The connection between many of these groups is the Gates Foundation. Gates provided grant money to Bread for the World and Oxfam, and it funded the Chicago Council's report. Furthermore, Catherine Bertini is a senior fellow at Gates. She is also a former executive director of the UN's World Food Program. Dan Glickman, Clinton's Secretary of Agriculture and a former Congressman (D-KS), enters the picture when you examine his role on the board of Friends of the World Food Program where he served with the CEO of Yum! Brands (the parent company of KFC, Pizza Hut, and Taco Bell), a vice president at agribusiness giant Cargill, and Big Ag lobbyist Marshall Matz. The World Food Program is basically a good program, but its success is in delivering emergency food aid, not in changing the system so that fewer humanitarian emergencies occur (as Obama pledges to do). Glickman also sits on the board of the Kansas Bioscience Authority, a group devoted to expanding the biotechnology industry in Kansas, and he is a member of the influential Council on Foreign Relations. Previously, he sat on the international advisory board of Coca-Cola.

Going back to Gates, the president of the Global Development Program, the part of the foundation that leads its anti-hunger programs, is Sylvia Mathews Burwell. She held several senior posts in the Clinton Administration, including Chief of Staff to Secretary of the Treasury Robert Rubin, and as Deputy Chief of Staff to President Clinton. Rubin was famous for his belief in free trade, including policies that the IAASTD report call out as harmful to the poor in the developing world. Both Rubin and Burwell sit on the board of the Council on Foreign Relations, of which Glickman, as mentioned above, is a member.

Could it be, then, that part of the impetus for the ideas put forth by the Gates Foundation and the Chicago Council come from a worldview held by the Council on Foreign Relations? The website shows a map of each of the directors on the Council on Foreign Relations's board and all of the other corporate boards they sit on. Between the 14 members of the board, they sit on 32 different corporate, academic, and institution boards, including a nice array of financial companies (AIG, Citigroup, Fannie Mae, Morgan Stanley), oil companies (Chevron Texaco and ConocoPhillips) and everything in between. A look at various agribusiness companies finds that Monsanto has a board member in the Council on Foreign Relations (George H. Poste). Additionally, the Council has a number of corporate members, ranging from Big Oil to Big Pharma to Big Food to Big Money (financial companies).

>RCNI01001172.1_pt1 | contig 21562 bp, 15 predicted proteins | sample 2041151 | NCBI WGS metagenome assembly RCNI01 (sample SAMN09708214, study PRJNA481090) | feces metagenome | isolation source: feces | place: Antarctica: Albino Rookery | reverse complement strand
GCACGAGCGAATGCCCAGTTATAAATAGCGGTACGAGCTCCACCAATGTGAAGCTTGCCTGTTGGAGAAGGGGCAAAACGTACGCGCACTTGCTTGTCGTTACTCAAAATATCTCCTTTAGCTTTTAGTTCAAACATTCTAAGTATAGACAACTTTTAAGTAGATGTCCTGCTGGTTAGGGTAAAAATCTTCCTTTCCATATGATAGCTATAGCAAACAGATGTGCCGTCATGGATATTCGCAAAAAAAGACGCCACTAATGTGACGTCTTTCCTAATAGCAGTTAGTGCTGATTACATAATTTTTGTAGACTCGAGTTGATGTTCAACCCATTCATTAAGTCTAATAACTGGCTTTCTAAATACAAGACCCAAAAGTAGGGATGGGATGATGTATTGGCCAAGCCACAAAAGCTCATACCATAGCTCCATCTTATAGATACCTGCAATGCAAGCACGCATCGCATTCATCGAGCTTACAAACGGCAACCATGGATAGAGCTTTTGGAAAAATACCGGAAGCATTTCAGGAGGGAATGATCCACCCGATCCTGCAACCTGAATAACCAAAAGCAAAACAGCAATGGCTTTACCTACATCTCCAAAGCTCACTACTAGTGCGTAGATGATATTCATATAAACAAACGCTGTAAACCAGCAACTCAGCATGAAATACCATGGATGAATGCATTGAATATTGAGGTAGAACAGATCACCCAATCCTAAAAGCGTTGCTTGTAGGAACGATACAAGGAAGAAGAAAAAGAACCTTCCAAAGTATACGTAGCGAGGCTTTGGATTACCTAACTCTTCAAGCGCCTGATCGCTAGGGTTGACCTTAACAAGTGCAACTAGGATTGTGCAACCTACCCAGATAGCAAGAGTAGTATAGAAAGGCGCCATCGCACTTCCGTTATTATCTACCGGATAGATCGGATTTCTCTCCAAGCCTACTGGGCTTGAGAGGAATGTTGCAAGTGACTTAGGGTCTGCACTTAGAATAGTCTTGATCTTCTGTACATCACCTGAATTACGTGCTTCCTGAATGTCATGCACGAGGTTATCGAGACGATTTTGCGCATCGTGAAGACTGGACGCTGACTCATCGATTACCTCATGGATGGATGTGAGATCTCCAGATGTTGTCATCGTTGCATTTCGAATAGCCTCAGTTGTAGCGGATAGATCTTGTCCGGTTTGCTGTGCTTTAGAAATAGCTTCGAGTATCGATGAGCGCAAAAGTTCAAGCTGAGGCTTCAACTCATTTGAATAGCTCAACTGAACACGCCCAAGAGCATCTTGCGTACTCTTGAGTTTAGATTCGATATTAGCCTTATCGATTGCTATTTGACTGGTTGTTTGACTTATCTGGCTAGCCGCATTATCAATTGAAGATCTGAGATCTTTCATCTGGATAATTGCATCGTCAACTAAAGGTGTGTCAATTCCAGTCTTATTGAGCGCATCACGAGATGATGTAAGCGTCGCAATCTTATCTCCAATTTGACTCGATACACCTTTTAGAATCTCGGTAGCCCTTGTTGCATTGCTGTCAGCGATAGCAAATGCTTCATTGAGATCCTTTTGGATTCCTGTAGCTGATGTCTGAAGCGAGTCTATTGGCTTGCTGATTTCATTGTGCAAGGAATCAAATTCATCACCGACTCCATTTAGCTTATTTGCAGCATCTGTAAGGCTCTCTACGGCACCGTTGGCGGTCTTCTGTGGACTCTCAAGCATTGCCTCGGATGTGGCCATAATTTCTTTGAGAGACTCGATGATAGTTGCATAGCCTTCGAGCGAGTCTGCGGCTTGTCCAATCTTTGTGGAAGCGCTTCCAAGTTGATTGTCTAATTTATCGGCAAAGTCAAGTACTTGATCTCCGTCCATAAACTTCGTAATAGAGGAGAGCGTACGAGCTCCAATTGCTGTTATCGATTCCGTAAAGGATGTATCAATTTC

What does this mean? It does NOT mean that a conspiracy is afoot, or that the individuals involved are necessarily taking orders from corporations to manipulate foreign policy disguised as aid to their own benefit. And, obviously, the vast majority of corporations involved are not agribusiness giants. The Center for Media and Democracy's Sourcwatch site notes that the elitism of the Council on Foreign Relations "doesn't necessarily preclude the ability to provide unbiased and useful service." However, the fact of the matter is that the United States government -- the Senators on the Foreign Relations Committee, if not Obama himself -- are ignoring the recommendations of a comprehensive peer-reviewed study (the IAASTD report) and instead taking advice that more or less maintains the status quo of our agricultural and trade system while creating new markets for multinational corporations in Africa and South Asia.